Your phone steals your capacity to think (when you see it)

Chris Burns - Mar 27, 2019, 2:16pm CDT
Your phone steals your capacity to think (when you see it)

The mere presence of your smartphone impairs the human ability to think clearly and pay attention. This is one conclusion reached by a study which explored cognitive capacity at a time only one other study previously explored: “when smartphones are not in use, but are merely present.” As both studies’ piles of research showed, one cannot operate at full brainpower when a smartphone is within view.

Two studies, similar brain drain

The more recent study to which we’re referring today went by the title “Brain Drain: The Mere Presence of One’s Own Smartphone Reduces Available Cognitive Capacity.” A very similarly-titled paper was published a number of years earlier with a very similar subject matter for study.

The one previous study that investigated the cognitive effects of a “merely present” smartphone was a paper by Thornton et al. (2014, 485–86). Thornton et al. found that the phone elicits awareness of the “broad social and informational network … that one is not part of at the moment.” How could we be blamed for lack of attention at a task when a global repository for information and entertainment is within arm’s reach?

The bowl and the stack

If you’re going to have a dinner party at which everyone is operating at 100%, a standard phone bowl or phone stack will not do the trick. A phone bowl is any sort of container in which all of a present company’s smartphones are placed. This placement ritual is done in order to decrease likelihood that anyone would be present physically, but mentally checked out (due to smartphone use).

It’s a similar situation at a dinner party in which everyone’s phones are placed in a single stack in the middle of the table at which the meal is served. The common penalty for being the first person to remove their phone from said stack is a required payment of the bills of every person present at the party – assuming you’re at a restaurant.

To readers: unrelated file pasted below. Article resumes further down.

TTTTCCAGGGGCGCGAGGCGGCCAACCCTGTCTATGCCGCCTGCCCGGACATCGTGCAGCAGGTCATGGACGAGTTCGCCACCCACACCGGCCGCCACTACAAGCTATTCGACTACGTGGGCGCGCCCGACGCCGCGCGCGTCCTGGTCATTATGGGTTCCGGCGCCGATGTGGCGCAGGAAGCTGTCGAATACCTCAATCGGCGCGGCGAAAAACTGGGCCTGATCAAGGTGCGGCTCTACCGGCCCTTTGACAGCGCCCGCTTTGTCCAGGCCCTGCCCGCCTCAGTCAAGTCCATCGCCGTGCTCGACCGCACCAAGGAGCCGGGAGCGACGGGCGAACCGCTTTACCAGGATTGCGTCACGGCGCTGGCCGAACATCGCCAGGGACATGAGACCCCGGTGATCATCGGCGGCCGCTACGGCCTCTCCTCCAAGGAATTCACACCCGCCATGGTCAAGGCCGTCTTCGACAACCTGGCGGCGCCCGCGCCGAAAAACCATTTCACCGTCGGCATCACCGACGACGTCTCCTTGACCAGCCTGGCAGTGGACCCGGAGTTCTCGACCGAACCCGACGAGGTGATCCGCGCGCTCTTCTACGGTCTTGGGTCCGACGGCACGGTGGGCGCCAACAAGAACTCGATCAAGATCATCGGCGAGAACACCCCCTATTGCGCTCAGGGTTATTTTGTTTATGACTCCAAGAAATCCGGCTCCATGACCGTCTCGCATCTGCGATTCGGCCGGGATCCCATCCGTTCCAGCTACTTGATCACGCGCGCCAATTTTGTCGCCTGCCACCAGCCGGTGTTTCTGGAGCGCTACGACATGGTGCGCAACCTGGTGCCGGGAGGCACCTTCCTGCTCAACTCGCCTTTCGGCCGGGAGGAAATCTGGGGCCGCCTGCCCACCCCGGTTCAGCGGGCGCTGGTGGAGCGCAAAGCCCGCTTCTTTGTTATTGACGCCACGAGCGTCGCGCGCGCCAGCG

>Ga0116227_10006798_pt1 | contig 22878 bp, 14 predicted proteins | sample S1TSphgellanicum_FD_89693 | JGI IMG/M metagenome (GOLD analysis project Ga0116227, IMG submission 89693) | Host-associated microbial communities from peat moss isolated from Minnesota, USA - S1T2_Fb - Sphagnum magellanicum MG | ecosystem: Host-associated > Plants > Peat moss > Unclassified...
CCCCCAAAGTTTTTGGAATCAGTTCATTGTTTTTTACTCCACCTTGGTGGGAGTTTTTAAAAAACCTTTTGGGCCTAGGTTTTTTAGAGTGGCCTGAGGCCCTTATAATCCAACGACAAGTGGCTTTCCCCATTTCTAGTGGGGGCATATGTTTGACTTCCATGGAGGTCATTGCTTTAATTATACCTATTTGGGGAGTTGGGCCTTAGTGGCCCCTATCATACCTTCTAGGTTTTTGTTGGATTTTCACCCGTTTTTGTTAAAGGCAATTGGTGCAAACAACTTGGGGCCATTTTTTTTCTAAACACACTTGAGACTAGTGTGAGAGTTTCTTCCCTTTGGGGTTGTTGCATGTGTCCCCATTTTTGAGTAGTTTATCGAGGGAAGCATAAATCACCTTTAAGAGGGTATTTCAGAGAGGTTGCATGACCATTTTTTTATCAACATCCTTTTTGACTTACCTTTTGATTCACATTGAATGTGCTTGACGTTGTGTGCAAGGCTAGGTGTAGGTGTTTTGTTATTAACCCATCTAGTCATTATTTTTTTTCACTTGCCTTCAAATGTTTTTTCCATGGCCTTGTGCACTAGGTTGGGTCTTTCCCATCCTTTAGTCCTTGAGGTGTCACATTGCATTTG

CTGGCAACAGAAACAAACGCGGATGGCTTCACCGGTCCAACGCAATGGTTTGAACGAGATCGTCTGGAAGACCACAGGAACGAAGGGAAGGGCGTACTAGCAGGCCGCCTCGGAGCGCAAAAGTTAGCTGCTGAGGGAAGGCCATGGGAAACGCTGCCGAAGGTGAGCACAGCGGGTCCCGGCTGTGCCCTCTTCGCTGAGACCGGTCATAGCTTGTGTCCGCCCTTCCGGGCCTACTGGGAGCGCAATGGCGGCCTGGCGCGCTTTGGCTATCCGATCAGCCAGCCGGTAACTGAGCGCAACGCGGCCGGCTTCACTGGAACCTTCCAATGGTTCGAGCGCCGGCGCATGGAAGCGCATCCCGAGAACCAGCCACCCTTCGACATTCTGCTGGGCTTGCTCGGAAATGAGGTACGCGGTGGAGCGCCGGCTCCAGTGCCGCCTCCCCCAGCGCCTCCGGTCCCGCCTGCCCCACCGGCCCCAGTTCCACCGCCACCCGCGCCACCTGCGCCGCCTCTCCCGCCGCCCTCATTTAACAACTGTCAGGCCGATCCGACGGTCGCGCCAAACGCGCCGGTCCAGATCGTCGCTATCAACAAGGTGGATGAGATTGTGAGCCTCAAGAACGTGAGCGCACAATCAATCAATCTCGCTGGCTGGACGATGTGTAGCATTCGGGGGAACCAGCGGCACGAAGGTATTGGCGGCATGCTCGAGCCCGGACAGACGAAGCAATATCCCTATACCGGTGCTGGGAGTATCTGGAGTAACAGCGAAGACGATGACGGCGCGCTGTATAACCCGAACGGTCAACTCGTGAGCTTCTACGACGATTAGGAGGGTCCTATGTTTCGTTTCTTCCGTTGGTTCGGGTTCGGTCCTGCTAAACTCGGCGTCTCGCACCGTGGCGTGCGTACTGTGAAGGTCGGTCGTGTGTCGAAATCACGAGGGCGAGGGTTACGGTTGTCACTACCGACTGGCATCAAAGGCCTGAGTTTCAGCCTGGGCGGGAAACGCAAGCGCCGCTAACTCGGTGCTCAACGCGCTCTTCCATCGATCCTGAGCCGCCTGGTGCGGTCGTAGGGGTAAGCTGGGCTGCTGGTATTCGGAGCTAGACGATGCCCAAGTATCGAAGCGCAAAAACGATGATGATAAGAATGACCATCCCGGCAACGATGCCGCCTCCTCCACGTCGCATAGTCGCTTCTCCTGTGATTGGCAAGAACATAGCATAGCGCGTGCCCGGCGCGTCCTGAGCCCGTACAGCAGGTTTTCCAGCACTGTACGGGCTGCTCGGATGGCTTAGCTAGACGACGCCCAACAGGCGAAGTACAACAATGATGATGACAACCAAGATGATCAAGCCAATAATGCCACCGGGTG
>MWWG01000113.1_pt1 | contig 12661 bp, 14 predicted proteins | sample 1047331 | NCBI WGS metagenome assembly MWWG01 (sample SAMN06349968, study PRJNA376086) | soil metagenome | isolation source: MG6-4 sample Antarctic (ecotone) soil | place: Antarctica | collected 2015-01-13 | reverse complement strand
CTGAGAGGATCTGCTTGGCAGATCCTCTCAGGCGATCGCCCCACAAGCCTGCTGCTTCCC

Factors at play

While the bowl and the stack are effective, they’re not perfect. The reason we’re not able to function fully with phones in view should be generally obvious – the phone is enticing. The most recent study made clear a few factors at play here in attention-keeping and intelligence.

• Working Memory Capacity (WMC)
• Working Memory (WM)
• Fluid Intelligence (Gf)
• Crystallized Intelligence

Working Memory is a theoretical cognitive system that selects, maintains, and processes information in real time to solve current problems and attain goals. The term Working Memory Capacity is the amount of memory your brain has available to use to process information in real time.

Fluid Intelligence is the ability to think on your feet, attaining information and processing (with working memory) on-the-go. Crystallized Intelligence is a domain-specific skill or accumulated knowledge. It’s stuff you learned and keep tucked away in your brain so that you don’t have to constantly rely upon your fluid intelligence. Importantly, it would seem that overall cognitive capacity is limited, so “occupying cognitive resources reduces available cognitive capacity.”

Tests Run